If you’re trying to get your foot in the door of the film and entertainment industry quickly, there’s a quick answer: Work for free, or get a production internship. A question several readers have asked is, “How do I get started?” I’ve answered that question here as well as here, but somehow haven’t posted tips focused on internships, even though that’s how I got started.
So, if you’re in college (or even high school) and are open to the idea of spending time trading labor for knowledge, here are some ideas. If you’re looking for a summer internship, inquire and apply as soon as you can — most good summer internships are taken by May.
There are three main ways to get an internship in production:
- Through your school (internship fairs or through a professor)
- Cold calling /e-mailing directly, introducing yourself and inquiring about “upcoming internship opportunities”
- Networking events in your city — This takes a lot of confidence as you’ll have to introduce yourself to strangers. It can be done, though!
Where to Intern in Production
Now that you have a rough idea how to get an internship, here are some ideas on the different kinds of companies that can provide valuable experience.
They’re the ones that produce the commercials, music videos, web series, etc. You’ll get a first-eye glimpse into the amount of work that goes into prepping a shoot, along with fetching the occasional lunch order or coffee. You’ll help the production coordinator, learn how a crew gets pieced together, pick up gear rentals and sometimes go on the hunt for additional props. Being a part of preproduction is a vital learning experience that basic on-set PA work won’t teach you.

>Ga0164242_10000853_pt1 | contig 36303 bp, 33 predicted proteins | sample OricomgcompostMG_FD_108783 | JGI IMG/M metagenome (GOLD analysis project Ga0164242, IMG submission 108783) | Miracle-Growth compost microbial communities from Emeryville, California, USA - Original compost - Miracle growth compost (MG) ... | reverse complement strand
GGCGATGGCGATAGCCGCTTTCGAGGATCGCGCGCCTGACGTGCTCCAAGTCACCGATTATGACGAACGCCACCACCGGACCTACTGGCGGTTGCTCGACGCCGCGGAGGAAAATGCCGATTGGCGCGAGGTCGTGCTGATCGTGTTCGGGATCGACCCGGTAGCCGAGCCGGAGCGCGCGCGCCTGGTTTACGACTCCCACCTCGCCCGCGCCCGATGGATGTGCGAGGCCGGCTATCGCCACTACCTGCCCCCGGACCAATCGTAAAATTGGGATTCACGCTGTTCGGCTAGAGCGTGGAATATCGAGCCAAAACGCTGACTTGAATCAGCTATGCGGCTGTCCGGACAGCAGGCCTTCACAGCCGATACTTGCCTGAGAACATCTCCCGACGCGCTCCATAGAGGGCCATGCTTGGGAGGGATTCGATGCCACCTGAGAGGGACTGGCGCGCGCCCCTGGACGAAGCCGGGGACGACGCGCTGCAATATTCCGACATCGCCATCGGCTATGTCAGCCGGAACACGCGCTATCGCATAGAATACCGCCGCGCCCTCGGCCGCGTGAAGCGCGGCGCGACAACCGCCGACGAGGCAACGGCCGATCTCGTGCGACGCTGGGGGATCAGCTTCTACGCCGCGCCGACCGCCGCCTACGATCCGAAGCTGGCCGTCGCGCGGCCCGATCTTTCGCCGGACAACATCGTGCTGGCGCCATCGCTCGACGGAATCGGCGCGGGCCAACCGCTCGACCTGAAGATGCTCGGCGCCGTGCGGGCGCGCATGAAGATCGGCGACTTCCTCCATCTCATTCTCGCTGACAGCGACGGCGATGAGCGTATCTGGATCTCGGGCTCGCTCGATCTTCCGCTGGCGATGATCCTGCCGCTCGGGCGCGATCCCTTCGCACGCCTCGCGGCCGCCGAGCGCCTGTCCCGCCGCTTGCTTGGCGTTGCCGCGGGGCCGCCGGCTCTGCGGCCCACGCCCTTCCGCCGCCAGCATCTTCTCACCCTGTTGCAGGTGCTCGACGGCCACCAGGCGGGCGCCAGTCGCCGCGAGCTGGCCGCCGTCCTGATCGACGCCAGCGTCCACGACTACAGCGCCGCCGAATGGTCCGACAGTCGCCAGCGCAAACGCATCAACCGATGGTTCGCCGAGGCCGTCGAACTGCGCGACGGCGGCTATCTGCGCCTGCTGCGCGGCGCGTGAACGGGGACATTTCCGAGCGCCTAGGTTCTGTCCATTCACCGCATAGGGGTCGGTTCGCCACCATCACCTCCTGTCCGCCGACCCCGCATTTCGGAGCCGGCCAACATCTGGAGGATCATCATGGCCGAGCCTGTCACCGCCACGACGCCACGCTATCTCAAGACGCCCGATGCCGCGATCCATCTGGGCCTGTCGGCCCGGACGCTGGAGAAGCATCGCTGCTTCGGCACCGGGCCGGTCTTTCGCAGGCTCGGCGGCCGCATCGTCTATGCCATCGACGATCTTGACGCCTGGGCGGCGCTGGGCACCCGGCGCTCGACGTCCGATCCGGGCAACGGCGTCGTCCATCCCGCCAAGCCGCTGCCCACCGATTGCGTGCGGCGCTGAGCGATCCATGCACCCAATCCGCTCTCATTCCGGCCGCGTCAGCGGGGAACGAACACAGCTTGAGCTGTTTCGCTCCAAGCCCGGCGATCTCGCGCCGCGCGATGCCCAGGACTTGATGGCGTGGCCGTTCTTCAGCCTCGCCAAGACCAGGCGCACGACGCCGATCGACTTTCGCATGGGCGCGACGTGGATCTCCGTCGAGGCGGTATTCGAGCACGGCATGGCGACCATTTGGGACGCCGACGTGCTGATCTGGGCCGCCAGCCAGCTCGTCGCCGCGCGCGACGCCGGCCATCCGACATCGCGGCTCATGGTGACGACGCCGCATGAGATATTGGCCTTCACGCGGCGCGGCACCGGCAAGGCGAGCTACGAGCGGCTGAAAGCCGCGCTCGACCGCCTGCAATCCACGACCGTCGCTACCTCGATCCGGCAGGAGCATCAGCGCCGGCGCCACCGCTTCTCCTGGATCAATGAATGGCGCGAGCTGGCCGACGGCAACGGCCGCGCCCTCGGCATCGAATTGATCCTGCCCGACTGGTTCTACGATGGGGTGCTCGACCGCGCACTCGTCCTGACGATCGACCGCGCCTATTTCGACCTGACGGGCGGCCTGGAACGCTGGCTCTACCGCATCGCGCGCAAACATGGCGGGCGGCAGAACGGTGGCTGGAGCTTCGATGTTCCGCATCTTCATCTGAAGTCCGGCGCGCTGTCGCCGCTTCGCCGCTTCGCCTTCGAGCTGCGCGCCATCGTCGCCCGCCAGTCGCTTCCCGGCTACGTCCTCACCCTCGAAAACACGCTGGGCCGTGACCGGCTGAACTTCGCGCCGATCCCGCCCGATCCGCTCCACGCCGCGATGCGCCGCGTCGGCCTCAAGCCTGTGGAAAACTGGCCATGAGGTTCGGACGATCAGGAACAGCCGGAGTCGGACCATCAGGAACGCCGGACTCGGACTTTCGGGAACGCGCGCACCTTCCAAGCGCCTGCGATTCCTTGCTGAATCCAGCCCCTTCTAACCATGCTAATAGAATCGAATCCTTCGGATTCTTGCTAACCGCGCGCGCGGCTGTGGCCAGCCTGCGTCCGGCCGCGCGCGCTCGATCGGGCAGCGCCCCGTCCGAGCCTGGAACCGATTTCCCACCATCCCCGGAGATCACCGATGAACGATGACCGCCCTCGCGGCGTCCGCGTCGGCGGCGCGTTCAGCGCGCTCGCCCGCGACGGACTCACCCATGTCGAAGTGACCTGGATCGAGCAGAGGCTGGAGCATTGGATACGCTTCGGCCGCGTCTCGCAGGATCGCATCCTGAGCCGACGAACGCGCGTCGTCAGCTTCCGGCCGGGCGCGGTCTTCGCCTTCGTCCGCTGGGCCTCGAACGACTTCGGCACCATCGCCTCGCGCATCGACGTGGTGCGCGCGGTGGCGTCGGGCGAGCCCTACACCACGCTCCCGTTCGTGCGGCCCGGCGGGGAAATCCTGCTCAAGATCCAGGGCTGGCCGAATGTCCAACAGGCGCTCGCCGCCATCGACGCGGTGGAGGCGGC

Look at the production company’s reel to see the types of projects they produce. You can’t be too picky when you don’t have a lot of experience, but there are a lot of tiny production companies out there that produce nothing but lawyer and car dealership ads. Yes, those folks have figured out a way to make a living using a camera, but interning for them won’t really help much if your goal is to work on The Walking Dead or a future Star Wars movie.
Pros to interning at a production company: Work on a variety of projects. A great place to begin if you’re not sure where you fit.
Cons: None, really — only that it’s overwhelming as you’re exposed to everything.
Gear rental houses.
If you’re an aspiring camera guy or gal, grip or electrician — a gear rental house is a fantastic place to intern. Of course, you won’t be trusted to clean Epics or C300s on your first day, but over time, you’ll get a ton of hands-on experience and become well acquainted with the gear. If you’re at a camera house, you’ll likely meet camera assistants when they come in and prep the gear for their shoots.
Of course, you’ll probably need to prove you’re a bit of a gearhead and have the physical strength to handle the demands of the job.
Pro to Interning at a Gear Rental House: You’ll be working with tons of gear every day, and you’ll learn the gear intimately.
Con: You’ll rarely be on set.
Studio / Sound Stage.
No, you won’t really be on sets unless the client needs assistance, but this will give a glimpse into the upkeep and management of a facility — if you will, a “peek behind the curtain of the behind the scenes world of making television/commercials”.
Studios accommodate all types of projects for all different clients: Monday could be a commercial, Wednesday and Thursday a movie, and Friday something for web. Studio managers are well connected to producers in town. You’ll find out who the most organized and best clients are, which in turn, will help you assess who you may want to work for.
Most sound stages come with their own equipment rental warehouse, also, so heavy lifting will likely be required. You may be the one tracking down extra gear for the client during their shoot.